Rep. Birmingham served on a special committee that was set up to investigate car schedules, car stops, crowded conditions, and other issues with the Elevated Railway Company ('L'), the Boston Globe reported Jan. 4, 1928, p. 19.
Other members included City Councillor Edward M. Gallagher, Association President Thomas E. Kiley, Lewis L. Martinson, and Louis Sigismund.
The special committee was appointed by the Faneuil Improvement Association to investigate transit in the Brighton district.
The Faneuil Improvement Association held a meeting on Dec. 5, 1927, to discuss delays in trolley service between Park St. and Oak Sq., the Boston Globe reported Dec. 6, 1927, p. 16.
The Oak Square members said that the trolley running times between Park St. and Oak Sq. can run one hour and 10 minutes, while the trip should take around 35 minutes and can take as little as 25 minutes.
Some argued for an express service between the two stops during rush hours. They said that the delays can be caused by short-haul riders who take any trolley car from Park St.
In addition, the association was informed that the School Committee proposed to spend $1.25 million for construction of Brighton High School and $100,000 for equipment for the building after it is completed.
The associate held its regular meeting on Jan. 3 at the Faneuil Branch Public Library. There were 115 members present at the meeting.
At a previous association meeting, members of the public had complained about poor service, crowd conditions, and lack of car stops on the Elevated Railway transit system.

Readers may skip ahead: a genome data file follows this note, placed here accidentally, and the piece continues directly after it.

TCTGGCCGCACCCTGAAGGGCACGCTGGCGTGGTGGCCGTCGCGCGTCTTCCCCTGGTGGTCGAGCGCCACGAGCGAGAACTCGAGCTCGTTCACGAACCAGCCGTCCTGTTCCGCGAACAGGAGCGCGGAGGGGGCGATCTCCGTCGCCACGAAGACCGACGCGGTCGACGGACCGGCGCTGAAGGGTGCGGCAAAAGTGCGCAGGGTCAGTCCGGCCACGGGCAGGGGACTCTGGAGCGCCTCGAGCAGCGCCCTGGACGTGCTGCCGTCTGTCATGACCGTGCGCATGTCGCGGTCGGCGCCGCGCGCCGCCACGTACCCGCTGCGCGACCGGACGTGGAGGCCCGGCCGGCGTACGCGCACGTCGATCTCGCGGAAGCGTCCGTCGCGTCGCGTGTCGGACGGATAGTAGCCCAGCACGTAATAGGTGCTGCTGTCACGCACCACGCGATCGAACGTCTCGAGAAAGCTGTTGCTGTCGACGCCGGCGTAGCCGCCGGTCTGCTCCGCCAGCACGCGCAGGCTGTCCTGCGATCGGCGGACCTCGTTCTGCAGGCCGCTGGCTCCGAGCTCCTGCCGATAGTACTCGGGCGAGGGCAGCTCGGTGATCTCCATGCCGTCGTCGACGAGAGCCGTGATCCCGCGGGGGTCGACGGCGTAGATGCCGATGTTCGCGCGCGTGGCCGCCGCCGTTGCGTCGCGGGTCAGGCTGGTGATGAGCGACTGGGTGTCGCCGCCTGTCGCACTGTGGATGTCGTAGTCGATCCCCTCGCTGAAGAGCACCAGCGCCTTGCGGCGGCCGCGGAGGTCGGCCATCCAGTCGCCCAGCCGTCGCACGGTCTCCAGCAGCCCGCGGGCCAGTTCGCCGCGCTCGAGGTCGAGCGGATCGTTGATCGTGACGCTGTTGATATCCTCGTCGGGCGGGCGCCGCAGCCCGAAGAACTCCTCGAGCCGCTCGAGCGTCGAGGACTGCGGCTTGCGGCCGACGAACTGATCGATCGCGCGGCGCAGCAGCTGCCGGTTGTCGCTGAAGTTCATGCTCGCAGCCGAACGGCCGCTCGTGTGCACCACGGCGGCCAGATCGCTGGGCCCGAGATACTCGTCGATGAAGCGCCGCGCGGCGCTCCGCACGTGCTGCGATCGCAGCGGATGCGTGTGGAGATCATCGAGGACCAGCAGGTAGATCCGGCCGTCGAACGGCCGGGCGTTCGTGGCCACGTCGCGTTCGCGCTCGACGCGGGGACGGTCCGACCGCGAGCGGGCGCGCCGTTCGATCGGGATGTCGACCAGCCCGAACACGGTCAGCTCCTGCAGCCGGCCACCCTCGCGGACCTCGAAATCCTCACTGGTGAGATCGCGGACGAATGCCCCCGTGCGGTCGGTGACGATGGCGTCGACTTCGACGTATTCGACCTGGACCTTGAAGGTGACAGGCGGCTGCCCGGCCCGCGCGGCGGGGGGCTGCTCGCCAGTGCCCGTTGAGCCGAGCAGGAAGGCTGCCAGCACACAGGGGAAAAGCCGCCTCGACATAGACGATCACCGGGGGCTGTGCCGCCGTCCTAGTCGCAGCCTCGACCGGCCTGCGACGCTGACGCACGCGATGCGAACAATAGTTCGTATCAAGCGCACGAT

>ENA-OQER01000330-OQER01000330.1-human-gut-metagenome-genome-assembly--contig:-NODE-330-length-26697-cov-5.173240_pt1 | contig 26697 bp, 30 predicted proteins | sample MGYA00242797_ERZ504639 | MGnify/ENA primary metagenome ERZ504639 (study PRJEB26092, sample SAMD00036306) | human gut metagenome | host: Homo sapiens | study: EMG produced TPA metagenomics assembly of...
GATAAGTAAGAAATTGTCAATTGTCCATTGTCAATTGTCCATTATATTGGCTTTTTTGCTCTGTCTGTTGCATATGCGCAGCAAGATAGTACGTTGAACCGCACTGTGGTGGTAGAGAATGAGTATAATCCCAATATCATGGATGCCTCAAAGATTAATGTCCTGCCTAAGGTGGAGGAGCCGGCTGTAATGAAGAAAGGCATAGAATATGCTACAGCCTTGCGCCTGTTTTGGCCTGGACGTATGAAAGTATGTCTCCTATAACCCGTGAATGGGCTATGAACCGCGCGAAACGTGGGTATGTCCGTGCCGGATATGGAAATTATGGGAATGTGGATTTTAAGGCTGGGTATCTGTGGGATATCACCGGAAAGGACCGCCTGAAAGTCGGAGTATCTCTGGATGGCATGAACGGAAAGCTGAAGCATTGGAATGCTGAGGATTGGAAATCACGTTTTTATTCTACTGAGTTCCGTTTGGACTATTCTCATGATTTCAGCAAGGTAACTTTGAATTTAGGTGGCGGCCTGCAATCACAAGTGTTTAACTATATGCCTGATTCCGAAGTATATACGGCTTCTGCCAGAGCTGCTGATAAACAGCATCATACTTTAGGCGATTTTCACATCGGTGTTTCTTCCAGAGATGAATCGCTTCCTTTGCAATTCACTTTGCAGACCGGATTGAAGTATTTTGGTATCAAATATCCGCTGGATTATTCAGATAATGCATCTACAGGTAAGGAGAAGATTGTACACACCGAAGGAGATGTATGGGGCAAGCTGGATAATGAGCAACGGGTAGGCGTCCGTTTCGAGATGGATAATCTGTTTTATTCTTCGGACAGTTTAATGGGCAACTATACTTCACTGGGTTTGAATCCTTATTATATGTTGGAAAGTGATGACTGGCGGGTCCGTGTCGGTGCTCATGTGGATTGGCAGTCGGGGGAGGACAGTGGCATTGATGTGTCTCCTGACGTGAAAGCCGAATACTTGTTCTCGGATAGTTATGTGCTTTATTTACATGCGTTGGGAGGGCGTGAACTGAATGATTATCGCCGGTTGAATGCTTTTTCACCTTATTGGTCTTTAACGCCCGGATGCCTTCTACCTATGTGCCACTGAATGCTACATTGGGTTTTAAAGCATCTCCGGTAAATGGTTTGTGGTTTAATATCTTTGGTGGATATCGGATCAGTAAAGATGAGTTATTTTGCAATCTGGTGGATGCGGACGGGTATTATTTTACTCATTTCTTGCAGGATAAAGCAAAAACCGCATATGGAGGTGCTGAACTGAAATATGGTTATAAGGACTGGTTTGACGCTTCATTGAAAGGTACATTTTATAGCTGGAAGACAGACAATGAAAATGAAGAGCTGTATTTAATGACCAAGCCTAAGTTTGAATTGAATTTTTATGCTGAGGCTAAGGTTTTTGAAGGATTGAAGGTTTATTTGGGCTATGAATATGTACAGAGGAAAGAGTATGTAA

In response, the company acted to improve car stop facilities in the district and it assured the association that it planned other improvements suggested by the association.
The committee reported that it had studied conditions on various street corners and had made general observations, checking the crowds and counting the cars. The committee concluded that the situation was not as bad as it had been painted, the paper said.
Rep. Birmingham’s bill to apply Sunday observation to Armistice Day was passed by the House by a vote 104 to 100 on Feb. 6, 1929, the Boston Globe reported (Feb. 7, 1929, p. 7).
The bill was a substitute for an adverse committee report, which had recommended against applying Sunday observation to Armistice Day.
Before the vote, Birmingham spoke in favor of the bill, along with Rep. Charles Page of Boston, Rep. John Derham of Uxbridge, and Rep. Alfred Ingalls of Lynn.
Speaking against the bill, Rep. Maynard E. S. Clemons of Wakefield, Rep. Elmer Spear of Everett, Rep. Martha Brooks of Gloucester, Rep. Joseph Finnegan of Boston, and Rep. Clarence Luitwieler.
The bill was set to go to the Senate for further action.
In 1926, Birmingham was one of the representatives who spoke in favor of making Nov. 11, Armistice Day, a legal holiday in the state. The House passed the bill on March 2 by a vote of 111 to 102 (Boston Globe, March 3, 1926, p. 28).